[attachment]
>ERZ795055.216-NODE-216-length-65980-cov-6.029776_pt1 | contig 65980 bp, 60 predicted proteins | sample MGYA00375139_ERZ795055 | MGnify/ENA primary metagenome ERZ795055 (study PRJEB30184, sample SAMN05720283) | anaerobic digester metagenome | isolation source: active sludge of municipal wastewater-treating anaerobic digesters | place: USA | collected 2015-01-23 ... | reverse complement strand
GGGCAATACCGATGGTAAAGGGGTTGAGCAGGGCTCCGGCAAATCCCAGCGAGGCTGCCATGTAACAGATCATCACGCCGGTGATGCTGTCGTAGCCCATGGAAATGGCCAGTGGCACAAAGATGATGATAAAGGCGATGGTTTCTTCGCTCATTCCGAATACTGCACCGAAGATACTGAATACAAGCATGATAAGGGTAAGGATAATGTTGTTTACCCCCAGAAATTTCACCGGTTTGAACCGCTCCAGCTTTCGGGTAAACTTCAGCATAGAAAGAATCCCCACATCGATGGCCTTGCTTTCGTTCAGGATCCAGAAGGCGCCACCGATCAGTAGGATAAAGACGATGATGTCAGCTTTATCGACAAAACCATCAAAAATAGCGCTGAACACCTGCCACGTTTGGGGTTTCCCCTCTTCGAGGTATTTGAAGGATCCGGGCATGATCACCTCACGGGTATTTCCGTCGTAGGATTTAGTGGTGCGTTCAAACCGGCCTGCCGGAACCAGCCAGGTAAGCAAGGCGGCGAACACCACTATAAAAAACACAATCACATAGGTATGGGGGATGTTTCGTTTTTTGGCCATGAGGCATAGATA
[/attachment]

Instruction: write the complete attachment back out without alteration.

>ERZ795055.216-NODE-216-length-65980-cov-6.029776_pt1 | contig 65980 bp, 60 predicted proteins | sample MGYA00375139_ERZ795055 | MGnify/ENA primary metagenome ERZ795055 (study PRJEB30184, sample SAMN05720283) | anaerobic digester metagenome | isolation source: active sludge of municipal wastewater-treating anaerobic digesters | place: USA | collected 2015-01-23 ... | reverse complement strand
GGGCAATACCGATGGTAAAGGGGTTGAGCAGGGCTCCGGCAAATCCCAGCGAGGCTGCCATGTAACAGATCATCACGCCGGTGATGCTGTCGTAGCCCATGGAAATGGCCAGTGGCACAAAGATGATGATAAAGGCGATGGTTTCTTCGCTCATTCCGAATACTGCACCGAAGATACTGAATACAAGCATGATAAGGGTAAGGATAATGTTGTTTACCCCCAGAAATTTCACCGGTTTGAACCGCTCCAGCTTTCGGGTAAACTTCAGCATAGAAAGAATCCCCACATCGATGGCCTTGCTTTCGTTCAGGATCCAGAAGGCGCCACCGATCAGTAGGATAAAGACGATGATGTCAGCTTTATCGACAAAACCATCAAAAATAGCGCTGAACACCTGCCACGTTTGGGGTTTCCCCTCTTCGAGGTATTTGAAGGATCCGGGCATGATCACCTCACGGGTATTTCCGTCGTAGGATTTAGTGGTGCGTTCAAACCGGCCTGCCGGAACCAGCCAGGTAAGCAAGGCGGCGAACACCACTATAAAAAACACAATCACATAGGTATGGGGGATGTTTCGTTTTTTGGCCATGAGGCATAGATA